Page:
DOJ Issues Subpoenas To Airlines, Accuses Them Of Keeping Prices High

DOJ Issues Subpoenas To Airlines, Accuses Them Of Keeping Prices High
American frankieleon / Flickr CC BY 2.0
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The U.S. Department of Justice (DOJ) has confirmed that it sent a letter to several major U.S. carriers recently as it now investigates whether some of the country’s major airlines have been working together to keep prices high, Reuters reports. They are also being asked to give a detailed picture involving their decisions to limit the seats they offer on their flights.


According to ct post, this comes after Senator Richard Blumenthal, D-Conn. sent a DOJ official a letter, asking the department to “investigate this apparent anti-competitive conduct potentially reflecting a misuse of market power, and excessive consolidation in the airline industry.’’

Meanwhile, it is possible that this allegation had started as a result of a meeting among several top airline executives during the International Air Transport Association held last month in Miami. According to New York Times, several of these executives had kept mentioning the word “discipline” throughout the inter-company exchange.

Delta Airlines President Ed Bastian reportedly said that Delta Airlines is “continuing with the discipline that the marketplace is expecting.” Meanwhile, Air Canada’s CEO Calin Rovinescu has reportedly stated, “People were undisciplined in the past, but they will be more disciplined this time.” New York Times suggest that all this talk of discipline has several implications for passengers including “limiting flights and seats, higher prices and fatter profit margins.”

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When airlines come together, it is possible for them exert influence (or as some may call it, discipline) on certain factors including price. After all, the U.S. airline industry is (or was) considered an oligopoly. As The Travel Insider has said, “Basically, any time four (or sometimes more; and of course, definitely if fewer) companies have 50% or more of a market, this is probably an oligopoly, and if these four (or fewer) companies control more than 80% of the market, it is most likely a monopoly (even though more than one company is present).” Back in 2009, the four largest carriers (Delta, American, United and Continental) accounted for 60.1%. Today, the US Travel Association believes that the recent top four carriers already exert control over 85% of the domestic routes.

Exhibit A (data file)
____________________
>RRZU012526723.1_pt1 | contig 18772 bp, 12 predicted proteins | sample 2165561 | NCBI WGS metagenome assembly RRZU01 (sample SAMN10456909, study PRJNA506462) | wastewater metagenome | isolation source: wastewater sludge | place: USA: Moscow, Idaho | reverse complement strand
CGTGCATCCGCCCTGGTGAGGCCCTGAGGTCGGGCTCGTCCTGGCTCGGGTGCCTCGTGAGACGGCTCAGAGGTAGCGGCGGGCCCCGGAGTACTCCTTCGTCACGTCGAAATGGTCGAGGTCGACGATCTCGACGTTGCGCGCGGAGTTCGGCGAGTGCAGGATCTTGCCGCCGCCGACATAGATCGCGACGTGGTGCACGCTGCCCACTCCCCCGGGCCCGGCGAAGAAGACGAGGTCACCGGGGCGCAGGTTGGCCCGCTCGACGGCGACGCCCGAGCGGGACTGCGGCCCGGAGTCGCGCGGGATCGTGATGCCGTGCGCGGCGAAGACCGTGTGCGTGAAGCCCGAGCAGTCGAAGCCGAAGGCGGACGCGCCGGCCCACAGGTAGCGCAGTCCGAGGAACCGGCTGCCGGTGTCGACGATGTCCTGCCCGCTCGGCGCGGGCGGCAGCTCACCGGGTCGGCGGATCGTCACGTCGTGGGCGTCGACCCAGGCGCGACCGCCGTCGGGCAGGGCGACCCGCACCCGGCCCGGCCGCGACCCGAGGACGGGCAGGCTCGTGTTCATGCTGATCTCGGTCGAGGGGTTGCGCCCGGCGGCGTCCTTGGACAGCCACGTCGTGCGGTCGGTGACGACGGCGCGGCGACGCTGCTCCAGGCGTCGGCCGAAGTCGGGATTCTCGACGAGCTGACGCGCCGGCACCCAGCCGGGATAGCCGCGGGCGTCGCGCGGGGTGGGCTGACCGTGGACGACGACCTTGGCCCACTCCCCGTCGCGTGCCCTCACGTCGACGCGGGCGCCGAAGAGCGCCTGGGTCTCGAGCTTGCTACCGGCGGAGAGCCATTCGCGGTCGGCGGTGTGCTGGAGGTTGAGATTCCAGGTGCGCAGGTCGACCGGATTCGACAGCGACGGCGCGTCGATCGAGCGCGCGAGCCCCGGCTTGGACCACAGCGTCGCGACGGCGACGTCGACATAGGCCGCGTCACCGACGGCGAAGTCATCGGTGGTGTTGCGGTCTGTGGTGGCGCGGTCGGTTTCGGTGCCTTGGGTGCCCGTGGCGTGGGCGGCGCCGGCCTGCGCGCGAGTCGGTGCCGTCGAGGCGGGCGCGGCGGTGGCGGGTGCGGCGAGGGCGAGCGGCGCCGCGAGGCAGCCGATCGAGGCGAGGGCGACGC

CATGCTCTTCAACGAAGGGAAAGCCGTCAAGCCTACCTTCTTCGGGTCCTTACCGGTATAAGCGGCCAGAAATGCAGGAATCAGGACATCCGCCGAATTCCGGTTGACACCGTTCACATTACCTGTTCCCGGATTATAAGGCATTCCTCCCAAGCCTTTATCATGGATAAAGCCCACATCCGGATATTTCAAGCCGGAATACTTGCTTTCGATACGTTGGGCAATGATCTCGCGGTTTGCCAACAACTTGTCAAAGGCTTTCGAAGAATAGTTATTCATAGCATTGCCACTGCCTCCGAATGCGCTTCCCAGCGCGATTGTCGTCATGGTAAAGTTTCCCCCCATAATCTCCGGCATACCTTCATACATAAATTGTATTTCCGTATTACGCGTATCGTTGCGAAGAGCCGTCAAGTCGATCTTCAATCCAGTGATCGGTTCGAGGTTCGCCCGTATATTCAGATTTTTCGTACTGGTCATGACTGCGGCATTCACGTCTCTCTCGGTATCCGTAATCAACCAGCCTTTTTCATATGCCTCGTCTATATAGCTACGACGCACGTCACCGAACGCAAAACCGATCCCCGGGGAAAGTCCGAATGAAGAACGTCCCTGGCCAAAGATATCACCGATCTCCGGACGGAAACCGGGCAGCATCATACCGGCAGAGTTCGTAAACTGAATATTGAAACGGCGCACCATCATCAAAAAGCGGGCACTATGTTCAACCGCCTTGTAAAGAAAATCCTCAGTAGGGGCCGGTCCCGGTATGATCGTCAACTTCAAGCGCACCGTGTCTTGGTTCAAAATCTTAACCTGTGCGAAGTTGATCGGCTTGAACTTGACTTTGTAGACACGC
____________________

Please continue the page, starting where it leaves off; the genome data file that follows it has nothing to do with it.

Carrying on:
Moreover, the US Travel Association explains, “If not for the radical consolidation we have seen in the airline industry in the last few years, we probably would not even be having this conversation. Now that four carriers control 85 percent of domestic routes, ‘collusion’ is a thought that’s constantly going to be in the back of the minds of federal regulators. Congress has a remedy at its fingertips: make adjustments to airport financing so that individual airports can raise funds to expand terminal space and allow new carriers into their markets. More competitors significantly lessens the possibility that collusion can occur, and the pressures upon prices and service would be tremendously favorable to travelers, and therefore the broader economy.”

Reuters reports that four carriers – American Airlines Group Inc., Delta Air Lines Inc, United Continental Holdings Inc and Southwest Airlines Co – have confirmed receipt of the letter. They have also said that they are full cooperating with the investigation.

Meanwhile, the U.S. Travel Association has said they are “alarmed” by the recent events. They said, “We fervently hope that the U.S. airlines targeted by the Justice Department’s inquiry are cleared of these allegations. American consumers are already jaded enough about flying that we’ve been wondering for awhile how many more gut-punches they could absorb before we see a dip in air travel demand—and therefore a dip in the related econometrics for cities and businesses across the country.”